Editor’s Note: As debate intensifies over equal rights for LGBTQ people, research has spotlighted the benefits of a supportive environment for LGBTQ students who are at an increased risk for bullying and violence. Teacher Douglas Ray discusses how educators can find new ways to engage with students’ identities and foster a welcoming climate for all students.
I teach a Queer Literature and Theory class to high school seniors in a small independent school in Birmingham, Alabama. Currently, my class is reading and discussing James Baldwin’s “Giovanni’s Room,” a book that his publisher allegedly told him to burn because of its explicit dealing with queerness. I’m sure that particular publisher would be shocked to know that in a city once known as the “most segregated” in the South, high school students are debating the merits of describing the characters in the book as either “gay” or “bisexual.”
One of my class’s first lessons is that we have to know who we are in relation to each other in the classroom before we can really interpret texts and form knowledge. And so every year, I start off by talking about my own experience growing up queer in the South. When I was in high school, I did not feel safe to explore who I was. School culture was very much shaped by fundamentalist Christian dogma, and I did whatever I could to blend in and survive. My academic growth flourished, but my social and emotional growth were severely, dangerously stunted.
In the years following high school, I began to own who I was and met people who had grown up similarly to me in Mississippi, who talked about how important acceptance in school is for queer people. And in my early twenties, I lost two friends to suicide, both of whom had been silenced, bullied, or otherwise made to feel unworthy because they were gay.
At that point, I realized that I could either do my best to create spaces where young LGBTQ people felt worthy, or I could wallow in a sense of loss. I chose the former. I knew that I wanted to create welcoming spaces. To do that, I would be honest about my own journey with my students and commit to listening to their narratives and to loving them.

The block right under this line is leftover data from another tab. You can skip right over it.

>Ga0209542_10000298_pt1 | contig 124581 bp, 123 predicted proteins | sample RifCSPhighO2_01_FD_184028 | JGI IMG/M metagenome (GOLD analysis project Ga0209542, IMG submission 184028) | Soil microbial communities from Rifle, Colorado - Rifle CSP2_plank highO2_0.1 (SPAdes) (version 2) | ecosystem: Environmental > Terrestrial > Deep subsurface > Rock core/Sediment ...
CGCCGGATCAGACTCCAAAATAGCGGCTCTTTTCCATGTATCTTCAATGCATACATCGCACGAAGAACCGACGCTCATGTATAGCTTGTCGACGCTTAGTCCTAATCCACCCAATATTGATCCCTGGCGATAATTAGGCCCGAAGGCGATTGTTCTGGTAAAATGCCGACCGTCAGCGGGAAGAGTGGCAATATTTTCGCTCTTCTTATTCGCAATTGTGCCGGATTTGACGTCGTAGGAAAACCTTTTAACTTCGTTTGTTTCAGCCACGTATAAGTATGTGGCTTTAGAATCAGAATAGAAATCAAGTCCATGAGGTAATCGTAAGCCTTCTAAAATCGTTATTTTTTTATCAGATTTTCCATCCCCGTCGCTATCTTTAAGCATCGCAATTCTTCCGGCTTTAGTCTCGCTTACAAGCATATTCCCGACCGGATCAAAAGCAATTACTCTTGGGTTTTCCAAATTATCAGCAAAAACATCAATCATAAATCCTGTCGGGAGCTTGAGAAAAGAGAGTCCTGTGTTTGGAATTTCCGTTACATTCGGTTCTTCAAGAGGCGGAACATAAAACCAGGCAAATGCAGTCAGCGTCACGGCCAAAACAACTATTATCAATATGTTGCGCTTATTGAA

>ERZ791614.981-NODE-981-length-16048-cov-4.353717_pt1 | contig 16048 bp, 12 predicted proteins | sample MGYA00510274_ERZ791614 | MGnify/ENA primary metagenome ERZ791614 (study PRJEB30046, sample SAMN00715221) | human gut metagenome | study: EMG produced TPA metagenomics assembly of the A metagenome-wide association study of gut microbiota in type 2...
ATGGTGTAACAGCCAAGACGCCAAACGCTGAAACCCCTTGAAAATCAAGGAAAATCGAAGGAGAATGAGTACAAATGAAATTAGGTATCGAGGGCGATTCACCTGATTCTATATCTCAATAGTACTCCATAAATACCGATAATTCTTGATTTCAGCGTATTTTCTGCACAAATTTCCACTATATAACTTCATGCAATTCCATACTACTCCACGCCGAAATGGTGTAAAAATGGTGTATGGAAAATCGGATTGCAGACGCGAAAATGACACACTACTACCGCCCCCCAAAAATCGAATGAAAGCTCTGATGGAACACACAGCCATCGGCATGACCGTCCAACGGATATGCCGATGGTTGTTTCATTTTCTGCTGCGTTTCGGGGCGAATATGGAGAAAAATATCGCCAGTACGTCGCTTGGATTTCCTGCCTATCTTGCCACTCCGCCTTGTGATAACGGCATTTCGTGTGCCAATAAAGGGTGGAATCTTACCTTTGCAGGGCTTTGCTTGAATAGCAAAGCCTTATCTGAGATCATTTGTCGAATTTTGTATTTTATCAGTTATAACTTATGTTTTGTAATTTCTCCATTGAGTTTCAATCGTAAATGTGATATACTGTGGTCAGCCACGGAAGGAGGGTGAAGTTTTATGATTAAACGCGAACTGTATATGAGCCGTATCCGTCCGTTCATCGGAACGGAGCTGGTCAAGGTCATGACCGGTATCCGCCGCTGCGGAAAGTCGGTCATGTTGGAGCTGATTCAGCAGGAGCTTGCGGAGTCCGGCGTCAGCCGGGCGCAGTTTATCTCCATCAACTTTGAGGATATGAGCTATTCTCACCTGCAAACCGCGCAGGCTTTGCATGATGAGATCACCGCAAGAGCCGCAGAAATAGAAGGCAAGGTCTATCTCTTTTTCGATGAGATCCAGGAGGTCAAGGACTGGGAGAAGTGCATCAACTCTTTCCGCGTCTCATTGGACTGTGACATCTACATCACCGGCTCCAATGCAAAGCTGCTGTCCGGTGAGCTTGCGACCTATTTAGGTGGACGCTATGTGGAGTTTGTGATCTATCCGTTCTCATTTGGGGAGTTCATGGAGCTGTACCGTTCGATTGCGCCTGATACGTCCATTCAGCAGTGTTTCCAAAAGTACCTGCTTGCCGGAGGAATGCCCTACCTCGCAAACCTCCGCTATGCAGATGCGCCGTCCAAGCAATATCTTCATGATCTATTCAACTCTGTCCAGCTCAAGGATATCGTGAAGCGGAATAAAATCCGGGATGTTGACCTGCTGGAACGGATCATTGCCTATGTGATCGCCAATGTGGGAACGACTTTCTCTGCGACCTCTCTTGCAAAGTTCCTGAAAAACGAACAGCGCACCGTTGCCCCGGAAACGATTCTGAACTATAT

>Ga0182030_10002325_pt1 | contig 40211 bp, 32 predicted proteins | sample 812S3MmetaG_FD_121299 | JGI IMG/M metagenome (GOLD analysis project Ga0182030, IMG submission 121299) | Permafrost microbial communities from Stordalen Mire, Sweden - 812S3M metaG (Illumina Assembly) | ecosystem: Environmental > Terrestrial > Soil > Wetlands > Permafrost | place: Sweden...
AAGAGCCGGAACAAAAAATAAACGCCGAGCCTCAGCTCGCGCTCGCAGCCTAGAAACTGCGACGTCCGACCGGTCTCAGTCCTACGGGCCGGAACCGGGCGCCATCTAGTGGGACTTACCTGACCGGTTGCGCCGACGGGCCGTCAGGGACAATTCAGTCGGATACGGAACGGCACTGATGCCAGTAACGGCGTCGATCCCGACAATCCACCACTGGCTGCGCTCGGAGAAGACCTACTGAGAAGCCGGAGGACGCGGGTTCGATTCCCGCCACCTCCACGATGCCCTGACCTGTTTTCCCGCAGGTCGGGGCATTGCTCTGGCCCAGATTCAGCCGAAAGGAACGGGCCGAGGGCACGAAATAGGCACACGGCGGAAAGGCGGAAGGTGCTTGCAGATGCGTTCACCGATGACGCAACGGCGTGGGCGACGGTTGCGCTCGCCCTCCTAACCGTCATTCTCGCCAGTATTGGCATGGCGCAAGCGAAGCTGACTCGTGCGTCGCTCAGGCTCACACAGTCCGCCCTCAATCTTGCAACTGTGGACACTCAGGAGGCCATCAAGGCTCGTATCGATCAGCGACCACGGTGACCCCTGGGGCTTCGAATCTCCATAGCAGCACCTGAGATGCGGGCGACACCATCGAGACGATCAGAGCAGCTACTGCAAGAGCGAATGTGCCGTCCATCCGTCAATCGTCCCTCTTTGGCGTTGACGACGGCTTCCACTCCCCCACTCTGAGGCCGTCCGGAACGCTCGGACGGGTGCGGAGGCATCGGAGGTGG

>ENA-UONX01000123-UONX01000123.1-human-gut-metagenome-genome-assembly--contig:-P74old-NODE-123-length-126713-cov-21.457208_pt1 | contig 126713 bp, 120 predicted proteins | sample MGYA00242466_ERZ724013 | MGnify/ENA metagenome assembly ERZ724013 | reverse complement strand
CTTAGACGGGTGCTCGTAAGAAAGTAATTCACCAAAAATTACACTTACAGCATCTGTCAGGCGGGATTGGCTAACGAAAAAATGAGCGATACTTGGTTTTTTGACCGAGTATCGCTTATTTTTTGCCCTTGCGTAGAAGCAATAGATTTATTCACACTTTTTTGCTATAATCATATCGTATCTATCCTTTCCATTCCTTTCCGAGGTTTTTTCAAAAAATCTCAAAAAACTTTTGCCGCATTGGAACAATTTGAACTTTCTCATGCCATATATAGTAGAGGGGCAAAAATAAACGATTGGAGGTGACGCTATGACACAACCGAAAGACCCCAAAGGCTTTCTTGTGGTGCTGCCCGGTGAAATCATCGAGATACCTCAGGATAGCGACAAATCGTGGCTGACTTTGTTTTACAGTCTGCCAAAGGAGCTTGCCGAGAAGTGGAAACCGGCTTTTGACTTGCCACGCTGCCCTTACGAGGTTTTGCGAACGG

This is my second time teaching this course, and I hope it won’t be my last — but there’s always a concern when teaching material that may be viewed as “radical” or “politically charged” that could silence the discourse you want to open up. After all, Alabama is an at-will state, and anyone can pretty much be fired at any time. I was encouraged, though, that my particular school lists “sexual orientation” in its nondiscrimination policy, unlike many others in the South.
When I created the class, I thought about how people would perceive it, just as I considered whether or not it was the right decision for me to be open about being gay when I first started teaching at this school five years ago. I thought about how I would have felt, as a student in Jackson, Mississippi, if I had known an adult who was gay and also a teacher, or how I would have reacted to seeing queer sexuality as part of a school’s curriculum — worthy to be studied, sanctioned and accepted knowledge.
So I began by being honest about myself. My openness about my own life creates a safe space for my students to be who they are or to explore their many selves.
My hope is that my classroom can build a community of trust among those who enter into conversation here. When we understand who each person is and how that person sees the world, there’s an opportunity for richer dialogue. I feel that my presence on this campus gives permission to students to become who they are without shame or fear, two negative forces especially at play in “Giovanni’s Room.”
It is an act of violence to silence queer people and queer energy in schools. There should be places that affirm an individual’s coming into his or her own. And we, as school professionals, have to be comfortable with talking about queer sexualities and queer people. We have to consider what — and, more importantly, whom — we’re leaving out of our curricula.
I encourage my fellow teachers and school professionals to not only examine our own practices, but to continue discussing what we can do better. Sometimes, it can be the difference between life and death.
Douglas Ray is Poet-in-Residence at Indian Springs School in Birmingham, Alabama. He is author of the poetry collection “He Will Laugh” and editor of “The Queer South: LGBTQ Writers on the American South,” an anthology of essays and poems. He is a National Association of Independent Schools Teacher of the Future.